Simply put, the normal desire to drink fluids is thirst. Small changes in thirst levels are common and can be attributed to food choices, weather, physical activity, and other daily factors. Larger fluctuations in thirst levels may indicate problems such as head injuries, diabetes, dehydration, or mental disorders. Because your body is accustomed to operating with certain levels of fluids, thirst lets you know when fluid levels need to be replenished by drinking fluids or eating fluid-containing foods.
When you consume sweet food, sugar enters the bloodstream and begins to circulate through the body. These sugar particles are sucking the water from the cells of your body, depleting supplies.
Your body’s cells then send chemical messages to your brain indicating that it’s time to drink fluids. Your brain is working in a feedback loop, telling you when you need the most water. When the brain senses an overload of sugar, a part of the brain called the hypothalamus triggers a thirst.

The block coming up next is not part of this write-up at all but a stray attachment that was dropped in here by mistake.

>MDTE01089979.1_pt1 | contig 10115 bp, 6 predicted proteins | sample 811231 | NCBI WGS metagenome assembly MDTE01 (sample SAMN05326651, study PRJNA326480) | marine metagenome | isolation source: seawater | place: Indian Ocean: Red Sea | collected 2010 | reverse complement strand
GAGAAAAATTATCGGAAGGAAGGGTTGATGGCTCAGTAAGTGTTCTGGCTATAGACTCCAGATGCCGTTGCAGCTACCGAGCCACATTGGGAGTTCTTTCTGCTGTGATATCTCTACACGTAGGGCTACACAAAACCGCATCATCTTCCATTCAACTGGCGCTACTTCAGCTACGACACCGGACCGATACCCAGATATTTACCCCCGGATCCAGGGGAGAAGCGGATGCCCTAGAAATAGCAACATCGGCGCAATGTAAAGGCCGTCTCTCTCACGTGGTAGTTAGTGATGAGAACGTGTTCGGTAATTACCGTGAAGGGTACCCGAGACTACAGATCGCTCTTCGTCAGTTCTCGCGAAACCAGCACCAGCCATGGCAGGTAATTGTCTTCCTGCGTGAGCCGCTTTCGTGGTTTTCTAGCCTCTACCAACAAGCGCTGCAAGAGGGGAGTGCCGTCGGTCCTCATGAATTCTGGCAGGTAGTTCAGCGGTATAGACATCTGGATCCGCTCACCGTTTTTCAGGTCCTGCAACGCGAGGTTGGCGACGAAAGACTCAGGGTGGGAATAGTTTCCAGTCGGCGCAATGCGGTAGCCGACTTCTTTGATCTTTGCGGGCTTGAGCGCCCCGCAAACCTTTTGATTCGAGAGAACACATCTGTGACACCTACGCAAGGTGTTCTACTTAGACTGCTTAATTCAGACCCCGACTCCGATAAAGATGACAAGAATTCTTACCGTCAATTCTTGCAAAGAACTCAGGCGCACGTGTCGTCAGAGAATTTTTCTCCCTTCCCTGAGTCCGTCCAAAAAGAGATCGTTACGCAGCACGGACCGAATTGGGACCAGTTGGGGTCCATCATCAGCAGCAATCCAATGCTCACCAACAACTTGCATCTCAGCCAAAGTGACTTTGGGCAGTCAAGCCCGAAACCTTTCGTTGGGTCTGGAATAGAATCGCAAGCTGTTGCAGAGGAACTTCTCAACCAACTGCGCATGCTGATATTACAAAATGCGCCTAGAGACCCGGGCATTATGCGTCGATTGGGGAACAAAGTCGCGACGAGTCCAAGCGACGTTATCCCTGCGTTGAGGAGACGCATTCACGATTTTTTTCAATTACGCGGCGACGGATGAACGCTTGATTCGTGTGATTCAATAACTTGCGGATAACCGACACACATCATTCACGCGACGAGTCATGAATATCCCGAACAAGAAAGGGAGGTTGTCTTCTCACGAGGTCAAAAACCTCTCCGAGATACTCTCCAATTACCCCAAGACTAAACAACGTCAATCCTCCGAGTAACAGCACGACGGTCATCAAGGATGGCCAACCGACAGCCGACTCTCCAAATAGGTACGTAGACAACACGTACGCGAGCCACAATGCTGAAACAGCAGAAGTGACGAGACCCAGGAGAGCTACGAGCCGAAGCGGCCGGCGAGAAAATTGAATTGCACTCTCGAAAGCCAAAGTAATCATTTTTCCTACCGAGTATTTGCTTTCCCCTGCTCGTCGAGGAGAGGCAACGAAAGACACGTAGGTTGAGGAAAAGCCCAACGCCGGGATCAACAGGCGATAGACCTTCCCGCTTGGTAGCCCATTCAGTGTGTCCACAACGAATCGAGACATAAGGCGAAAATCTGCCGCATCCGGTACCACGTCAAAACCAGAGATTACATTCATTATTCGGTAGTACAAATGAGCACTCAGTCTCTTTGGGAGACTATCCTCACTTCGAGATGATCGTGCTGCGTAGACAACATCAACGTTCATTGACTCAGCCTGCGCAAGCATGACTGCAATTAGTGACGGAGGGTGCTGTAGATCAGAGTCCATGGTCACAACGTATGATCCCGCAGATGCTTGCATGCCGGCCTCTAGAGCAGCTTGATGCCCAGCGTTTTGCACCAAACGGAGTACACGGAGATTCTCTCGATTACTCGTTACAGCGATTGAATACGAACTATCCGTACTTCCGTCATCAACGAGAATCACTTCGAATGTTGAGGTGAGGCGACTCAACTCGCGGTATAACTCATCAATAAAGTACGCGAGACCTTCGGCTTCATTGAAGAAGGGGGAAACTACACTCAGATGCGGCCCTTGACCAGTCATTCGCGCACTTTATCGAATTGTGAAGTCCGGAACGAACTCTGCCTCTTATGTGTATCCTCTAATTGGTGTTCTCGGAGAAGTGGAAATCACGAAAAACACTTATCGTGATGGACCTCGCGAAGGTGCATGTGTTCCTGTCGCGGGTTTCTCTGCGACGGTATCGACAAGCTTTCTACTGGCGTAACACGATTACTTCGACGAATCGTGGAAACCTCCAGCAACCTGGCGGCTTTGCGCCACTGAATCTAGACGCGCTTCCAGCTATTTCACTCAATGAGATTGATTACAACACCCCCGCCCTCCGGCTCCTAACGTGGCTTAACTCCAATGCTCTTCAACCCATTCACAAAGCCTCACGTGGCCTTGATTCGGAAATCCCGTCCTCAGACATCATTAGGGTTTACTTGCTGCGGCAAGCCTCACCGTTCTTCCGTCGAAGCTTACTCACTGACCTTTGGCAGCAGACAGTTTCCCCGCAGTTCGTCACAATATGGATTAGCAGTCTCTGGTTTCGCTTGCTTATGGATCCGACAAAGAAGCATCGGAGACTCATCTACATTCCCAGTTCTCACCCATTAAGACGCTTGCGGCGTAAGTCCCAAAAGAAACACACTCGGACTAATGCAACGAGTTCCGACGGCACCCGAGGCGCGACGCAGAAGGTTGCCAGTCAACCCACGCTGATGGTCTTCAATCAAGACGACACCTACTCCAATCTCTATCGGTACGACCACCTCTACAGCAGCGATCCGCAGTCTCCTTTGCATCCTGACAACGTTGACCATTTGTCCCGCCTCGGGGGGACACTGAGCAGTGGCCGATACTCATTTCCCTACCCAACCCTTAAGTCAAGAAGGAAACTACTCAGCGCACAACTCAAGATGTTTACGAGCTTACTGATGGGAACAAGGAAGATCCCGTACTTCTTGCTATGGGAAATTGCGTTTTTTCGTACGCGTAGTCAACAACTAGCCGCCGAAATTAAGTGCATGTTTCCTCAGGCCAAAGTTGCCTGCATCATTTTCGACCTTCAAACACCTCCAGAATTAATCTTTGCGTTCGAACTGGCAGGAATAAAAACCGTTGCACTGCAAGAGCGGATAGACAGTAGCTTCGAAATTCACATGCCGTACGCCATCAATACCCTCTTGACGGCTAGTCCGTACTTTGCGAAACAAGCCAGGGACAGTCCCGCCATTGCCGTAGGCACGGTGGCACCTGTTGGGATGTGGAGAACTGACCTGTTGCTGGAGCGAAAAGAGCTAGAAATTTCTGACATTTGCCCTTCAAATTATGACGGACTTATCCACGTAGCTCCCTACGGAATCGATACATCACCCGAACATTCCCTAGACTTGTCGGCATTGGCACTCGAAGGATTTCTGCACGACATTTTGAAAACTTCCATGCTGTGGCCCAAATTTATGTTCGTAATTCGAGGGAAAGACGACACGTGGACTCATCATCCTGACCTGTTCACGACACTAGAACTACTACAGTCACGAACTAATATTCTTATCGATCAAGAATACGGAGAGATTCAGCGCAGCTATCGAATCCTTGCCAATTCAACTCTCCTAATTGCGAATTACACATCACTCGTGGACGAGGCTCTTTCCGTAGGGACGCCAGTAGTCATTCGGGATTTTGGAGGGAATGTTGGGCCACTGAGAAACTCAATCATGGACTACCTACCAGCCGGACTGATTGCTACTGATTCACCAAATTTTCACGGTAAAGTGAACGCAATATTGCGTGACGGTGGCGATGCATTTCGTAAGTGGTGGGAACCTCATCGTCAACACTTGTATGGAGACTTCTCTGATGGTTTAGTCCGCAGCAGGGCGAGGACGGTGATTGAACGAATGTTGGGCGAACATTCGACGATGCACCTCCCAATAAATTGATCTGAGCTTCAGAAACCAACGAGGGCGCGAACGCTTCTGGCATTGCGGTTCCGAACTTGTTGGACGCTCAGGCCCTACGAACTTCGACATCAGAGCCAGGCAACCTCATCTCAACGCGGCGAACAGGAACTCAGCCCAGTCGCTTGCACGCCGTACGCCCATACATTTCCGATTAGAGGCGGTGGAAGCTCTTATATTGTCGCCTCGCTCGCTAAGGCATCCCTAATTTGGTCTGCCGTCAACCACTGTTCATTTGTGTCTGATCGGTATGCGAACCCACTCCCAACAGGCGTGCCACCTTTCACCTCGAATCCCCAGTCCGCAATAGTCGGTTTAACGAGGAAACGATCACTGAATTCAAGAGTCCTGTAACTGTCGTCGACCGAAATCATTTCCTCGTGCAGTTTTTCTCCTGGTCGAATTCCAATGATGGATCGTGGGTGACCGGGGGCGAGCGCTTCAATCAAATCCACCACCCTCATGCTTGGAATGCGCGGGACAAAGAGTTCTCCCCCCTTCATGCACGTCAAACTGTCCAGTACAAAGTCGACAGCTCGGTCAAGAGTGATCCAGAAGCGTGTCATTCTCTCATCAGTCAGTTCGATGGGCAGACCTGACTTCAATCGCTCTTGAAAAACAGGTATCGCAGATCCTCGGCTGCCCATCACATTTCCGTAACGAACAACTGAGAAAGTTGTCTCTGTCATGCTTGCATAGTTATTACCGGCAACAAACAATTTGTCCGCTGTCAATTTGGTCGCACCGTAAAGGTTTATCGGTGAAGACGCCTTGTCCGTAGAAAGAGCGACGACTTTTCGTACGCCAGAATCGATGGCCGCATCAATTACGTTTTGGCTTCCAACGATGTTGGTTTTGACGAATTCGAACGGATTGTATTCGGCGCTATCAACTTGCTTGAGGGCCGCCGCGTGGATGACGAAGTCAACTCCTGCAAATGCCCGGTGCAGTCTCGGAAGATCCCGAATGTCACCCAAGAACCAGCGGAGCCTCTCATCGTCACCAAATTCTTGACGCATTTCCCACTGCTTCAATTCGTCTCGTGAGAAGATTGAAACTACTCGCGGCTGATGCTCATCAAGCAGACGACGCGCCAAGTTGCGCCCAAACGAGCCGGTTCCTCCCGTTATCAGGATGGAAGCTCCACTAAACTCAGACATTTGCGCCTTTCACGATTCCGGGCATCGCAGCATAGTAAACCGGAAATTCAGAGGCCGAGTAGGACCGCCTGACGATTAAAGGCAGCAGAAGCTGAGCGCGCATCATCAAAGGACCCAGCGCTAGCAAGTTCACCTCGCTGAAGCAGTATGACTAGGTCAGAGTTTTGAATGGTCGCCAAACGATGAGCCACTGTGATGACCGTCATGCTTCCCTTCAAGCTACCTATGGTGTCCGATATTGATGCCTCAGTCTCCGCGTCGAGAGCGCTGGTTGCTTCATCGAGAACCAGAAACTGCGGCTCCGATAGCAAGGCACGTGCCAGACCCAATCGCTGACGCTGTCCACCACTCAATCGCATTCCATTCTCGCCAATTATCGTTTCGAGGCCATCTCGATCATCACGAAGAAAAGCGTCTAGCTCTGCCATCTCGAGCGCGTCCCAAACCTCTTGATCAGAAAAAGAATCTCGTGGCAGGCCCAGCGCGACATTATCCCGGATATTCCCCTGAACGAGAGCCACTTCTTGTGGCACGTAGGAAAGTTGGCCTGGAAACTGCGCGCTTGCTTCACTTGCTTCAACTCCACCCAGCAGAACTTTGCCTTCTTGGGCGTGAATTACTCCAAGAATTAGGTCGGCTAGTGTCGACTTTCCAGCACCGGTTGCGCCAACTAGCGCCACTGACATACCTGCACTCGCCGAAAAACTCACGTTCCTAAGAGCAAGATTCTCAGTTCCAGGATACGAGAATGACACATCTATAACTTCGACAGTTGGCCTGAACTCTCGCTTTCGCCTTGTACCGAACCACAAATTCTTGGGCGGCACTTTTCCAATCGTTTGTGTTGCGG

Excessive thirst may not be an indicator of eating too many sweet foods, but of high blood sugar and more serious medical conditions, including diabetes. If you also have blurred vision, tiredness, or more than 5 quarts of urine per day, it’s time to check with your doctor. It is also possible to become addicted to sugar. Track your consumption of sweets, preferring naturally sweet foods over sugary refined foods if possible to enhance your health. Thirst may decrease with age, according to the Noll Physiological Research Center article, “Influence of Age on Thirst and Fluid Intake.” Your body still needs fluids, so sip water even if you don’t have a dramatic thirst. Not all fluids are equal — sugar and calories from soft drinks and juices may lead to weight gain, according to the Harvard School of Public Health. Stick with juice, tea, and coffee to make healthy choices.